Danny Green- He’s basically the Serge Ibaka of wings. Since his top-24 season back in 2014-15, Green has been nothing but a fantasy tease with way more downs than ups. He’s doing a great Marcus Smart impersonation and has shot below 39.2% from the field in three straight seasons, and he’s only useful in the three money stat categories (blocks, steals and 3s). The Raptors are super deep on the wings, Green is now 31 and i promised myself I wouldn’t fall for this trap again.
8 Veterans to Avoid
Zach Randolph- He recently turned 37 and is on one of the worst teams in the NBA. He missed 11 of the final 12 games last season with the Kings tanking, and they could be in a similar situation again. Only this time, the Kings have even more reason to push Z-Bo aside with Marvin Bagley and Harry Giles waiting in the wings. He was still effective in 25.6 minutes last season with 14.5 points, 6.7 rebounds and 2.2 assists, but only managed 0.7 steals and 0.2 blocks. Don’t waste a pick on player that will see their value decline dramatically as the season progresses.
Pau Gasol- There are lots of red flags here. Pau Gasol is now 38, and while his durability isn’t a concern, his workload definitely is. The Spurs are known for managing their veterans, and that’s exactly what happened last year with Gasol playing a career-low 23.5 minutes per game. He finished outside the top-100 in per-game value in standard leagues, and the Spurs just acquired their center of the future in Jakob Poeltl. He’s an easy fade.
Dirk Nowitzki- He turned 40 over the summer, but is coming back for one more Hoorah. His numbers have declined significantly in the past couple years, but he still managed to sneak into the top-75 for per-game value last season. He averaged 12 points, 5.7 rebounds and 1.8 3-pointers on 46 percent shooting in 24.7 minutes per game, but keep in mind that he’s coming off ankle surgery and the Mavericks are a lot deeper after adding Luka Doncic and DeAndre Jordan.
Robin Lopez-He’s not as old as the rest of these guys at age 30, but veterans on tanking teams are a recipe for disaster. Add in the fact that the Bulls selected their franchise center in Wendell Carter Jr. at No. 7 and it’s obvious that Lopez’s days in the starting lineup are coming to an end. He’s also on the final year of his contract and could be shipped off to a contender for a second-round pick. After playing 26.4 minutes last season, minutes in the high teens or low 20s seems much more likely — keep in mind that coach Fred Hoiberg wants to give Bobby Portis some center minutes too.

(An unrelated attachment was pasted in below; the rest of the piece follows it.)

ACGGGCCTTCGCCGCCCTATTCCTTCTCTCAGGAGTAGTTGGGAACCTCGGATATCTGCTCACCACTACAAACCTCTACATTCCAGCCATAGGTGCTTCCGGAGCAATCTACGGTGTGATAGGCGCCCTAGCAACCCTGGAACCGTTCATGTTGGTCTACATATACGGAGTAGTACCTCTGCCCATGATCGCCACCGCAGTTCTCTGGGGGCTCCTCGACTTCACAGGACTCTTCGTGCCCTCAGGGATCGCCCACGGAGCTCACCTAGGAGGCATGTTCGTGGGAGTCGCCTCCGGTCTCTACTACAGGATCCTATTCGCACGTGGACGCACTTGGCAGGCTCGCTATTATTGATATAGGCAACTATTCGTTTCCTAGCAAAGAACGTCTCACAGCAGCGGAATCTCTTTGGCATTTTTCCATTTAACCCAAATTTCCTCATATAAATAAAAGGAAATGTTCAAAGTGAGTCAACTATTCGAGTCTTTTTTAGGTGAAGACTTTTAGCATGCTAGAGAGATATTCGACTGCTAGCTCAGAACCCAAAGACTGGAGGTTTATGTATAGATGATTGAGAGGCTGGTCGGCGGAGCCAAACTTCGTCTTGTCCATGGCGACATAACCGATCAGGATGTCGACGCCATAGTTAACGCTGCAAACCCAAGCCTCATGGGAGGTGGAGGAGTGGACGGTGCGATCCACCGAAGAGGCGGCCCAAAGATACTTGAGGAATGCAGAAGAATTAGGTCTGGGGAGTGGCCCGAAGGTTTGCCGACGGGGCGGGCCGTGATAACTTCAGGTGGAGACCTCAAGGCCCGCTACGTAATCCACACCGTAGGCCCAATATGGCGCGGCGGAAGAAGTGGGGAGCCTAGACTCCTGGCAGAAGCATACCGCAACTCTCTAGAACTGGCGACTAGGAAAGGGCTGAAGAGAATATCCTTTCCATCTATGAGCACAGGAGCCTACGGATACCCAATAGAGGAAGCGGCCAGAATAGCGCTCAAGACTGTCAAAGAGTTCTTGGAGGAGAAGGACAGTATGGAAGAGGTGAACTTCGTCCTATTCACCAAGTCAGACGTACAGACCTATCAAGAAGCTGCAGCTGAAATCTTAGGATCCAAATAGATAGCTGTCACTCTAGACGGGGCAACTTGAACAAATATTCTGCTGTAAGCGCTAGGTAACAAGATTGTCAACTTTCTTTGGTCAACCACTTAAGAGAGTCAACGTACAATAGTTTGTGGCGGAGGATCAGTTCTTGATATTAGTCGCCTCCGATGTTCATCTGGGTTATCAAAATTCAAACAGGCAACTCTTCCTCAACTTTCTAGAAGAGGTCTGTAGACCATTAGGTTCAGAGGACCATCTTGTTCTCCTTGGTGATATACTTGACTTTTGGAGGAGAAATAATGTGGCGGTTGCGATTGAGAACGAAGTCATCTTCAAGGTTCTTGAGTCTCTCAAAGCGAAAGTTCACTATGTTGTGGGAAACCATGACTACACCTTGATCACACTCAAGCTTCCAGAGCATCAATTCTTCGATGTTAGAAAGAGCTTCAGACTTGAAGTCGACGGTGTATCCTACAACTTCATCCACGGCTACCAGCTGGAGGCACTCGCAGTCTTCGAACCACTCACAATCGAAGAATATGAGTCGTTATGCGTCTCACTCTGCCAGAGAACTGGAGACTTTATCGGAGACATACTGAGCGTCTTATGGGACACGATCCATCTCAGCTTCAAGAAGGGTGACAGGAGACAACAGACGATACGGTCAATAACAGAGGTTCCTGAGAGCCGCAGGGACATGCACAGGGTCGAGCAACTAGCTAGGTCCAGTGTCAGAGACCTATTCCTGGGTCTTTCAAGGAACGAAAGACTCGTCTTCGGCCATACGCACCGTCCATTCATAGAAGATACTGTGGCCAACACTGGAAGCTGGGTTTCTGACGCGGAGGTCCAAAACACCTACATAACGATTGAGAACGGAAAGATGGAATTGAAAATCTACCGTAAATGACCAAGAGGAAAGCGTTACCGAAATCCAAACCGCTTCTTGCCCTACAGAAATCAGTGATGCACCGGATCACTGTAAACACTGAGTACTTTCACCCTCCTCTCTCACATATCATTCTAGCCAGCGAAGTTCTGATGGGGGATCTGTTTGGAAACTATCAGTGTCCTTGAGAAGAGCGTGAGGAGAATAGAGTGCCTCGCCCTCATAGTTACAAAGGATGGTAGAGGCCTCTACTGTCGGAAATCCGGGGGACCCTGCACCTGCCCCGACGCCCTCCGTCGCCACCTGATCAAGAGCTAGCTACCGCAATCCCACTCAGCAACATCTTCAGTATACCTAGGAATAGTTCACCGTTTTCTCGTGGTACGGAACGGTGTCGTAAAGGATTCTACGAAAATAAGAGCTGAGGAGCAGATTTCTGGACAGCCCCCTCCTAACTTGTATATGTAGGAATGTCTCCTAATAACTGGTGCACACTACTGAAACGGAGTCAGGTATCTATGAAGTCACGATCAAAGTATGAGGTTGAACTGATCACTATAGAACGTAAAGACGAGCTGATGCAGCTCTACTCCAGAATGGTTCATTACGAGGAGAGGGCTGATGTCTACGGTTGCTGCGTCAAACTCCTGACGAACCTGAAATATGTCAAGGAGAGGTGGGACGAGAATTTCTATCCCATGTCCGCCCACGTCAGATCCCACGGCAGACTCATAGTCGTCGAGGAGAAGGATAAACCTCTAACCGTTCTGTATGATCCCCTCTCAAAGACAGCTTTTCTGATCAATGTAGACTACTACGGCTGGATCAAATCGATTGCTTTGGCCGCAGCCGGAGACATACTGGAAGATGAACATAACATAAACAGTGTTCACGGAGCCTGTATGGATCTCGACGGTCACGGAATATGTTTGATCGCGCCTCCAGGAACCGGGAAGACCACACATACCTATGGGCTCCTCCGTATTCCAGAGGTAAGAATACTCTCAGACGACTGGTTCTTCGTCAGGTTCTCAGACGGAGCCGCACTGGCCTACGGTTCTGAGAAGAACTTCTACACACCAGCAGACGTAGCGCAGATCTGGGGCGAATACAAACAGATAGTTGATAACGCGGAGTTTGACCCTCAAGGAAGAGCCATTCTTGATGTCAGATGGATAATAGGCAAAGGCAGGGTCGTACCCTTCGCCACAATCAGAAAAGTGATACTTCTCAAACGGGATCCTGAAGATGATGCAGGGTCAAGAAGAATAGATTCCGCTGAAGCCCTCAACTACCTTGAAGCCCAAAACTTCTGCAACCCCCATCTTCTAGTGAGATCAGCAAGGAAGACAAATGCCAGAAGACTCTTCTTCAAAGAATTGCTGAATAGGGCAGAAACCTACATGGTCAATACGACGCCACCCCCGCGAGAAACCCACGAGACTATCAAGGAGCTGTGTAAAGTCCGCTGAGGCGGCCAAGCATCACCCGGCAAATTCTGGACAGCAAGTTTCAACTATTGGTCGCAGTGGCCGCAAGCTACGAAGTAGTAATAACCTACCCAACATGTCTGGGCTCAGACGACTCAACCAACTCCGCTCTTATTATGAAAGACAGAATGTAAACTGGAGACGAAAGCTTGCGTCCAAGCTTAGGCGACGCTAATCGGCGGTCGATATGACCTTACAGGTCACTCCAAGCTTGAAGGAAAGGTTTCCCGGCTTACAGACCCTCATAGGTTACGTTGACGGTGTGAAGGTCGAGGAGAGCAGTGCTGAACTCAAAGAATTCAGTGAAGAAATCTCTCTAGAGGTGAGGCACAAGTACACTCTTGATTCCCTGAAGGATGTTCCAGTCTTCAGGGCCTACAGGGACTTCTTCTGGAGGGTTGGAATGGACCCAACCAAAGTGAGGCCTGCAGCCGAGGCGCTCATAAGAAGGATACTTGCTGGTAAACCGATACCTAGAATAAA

George Hill- Remember when I said veterans on tanking teams (I’m assuming Cleveland will) was a disaster waiting to happen? Well, Hill could be a victim as well. Not only was he terrible last season with 10.0 points, 2.8 assists, 2.7 rebounds, 0.9 steals and 1.3 triples, but the Cavaliers used their lottery pick on point guard Collin Sexton. Hill could also be moved in a salary dump, but either way, his fantasy value is likely doomed.
Tyson Chandler- He’s entering the final year of his deal and will be 36 years old in October. The Suns drafted DeAndre Ayton No. 1 overall and he might be ready to play 30 minutes from the jump. The Suns also brought in the bouncy Richaun Holmes to provide relief at the four and five, so this could be the year that Chandler is completely removed from the rotation.
Marcin Gortat-He held off Father Time for a while, but finally showed his age last season. The 34-year-old averaged 8.4 points, 7.6 rebounds and 0.7 blocks in 25.3 minutes, his lowest numbers since 2010. Now he’s joining a rebuilding Clippers team in the final year of his contract, and while he’s penciled in as the starter heading into camp, my money is on per-minute stud Montrezl Harrell running away with the job.
Tony Parker- I live near Charlotte and I kid you not that some of their fans think Parker is going to make a huge difference. We already know that’s very unlikely, as new head coach James Borrego has already said he expects Parker to play just 14-16 minutes per game. He’s 36 and joining a team that will be in the middle of the pack in the East at best, so he could have some nights off as well.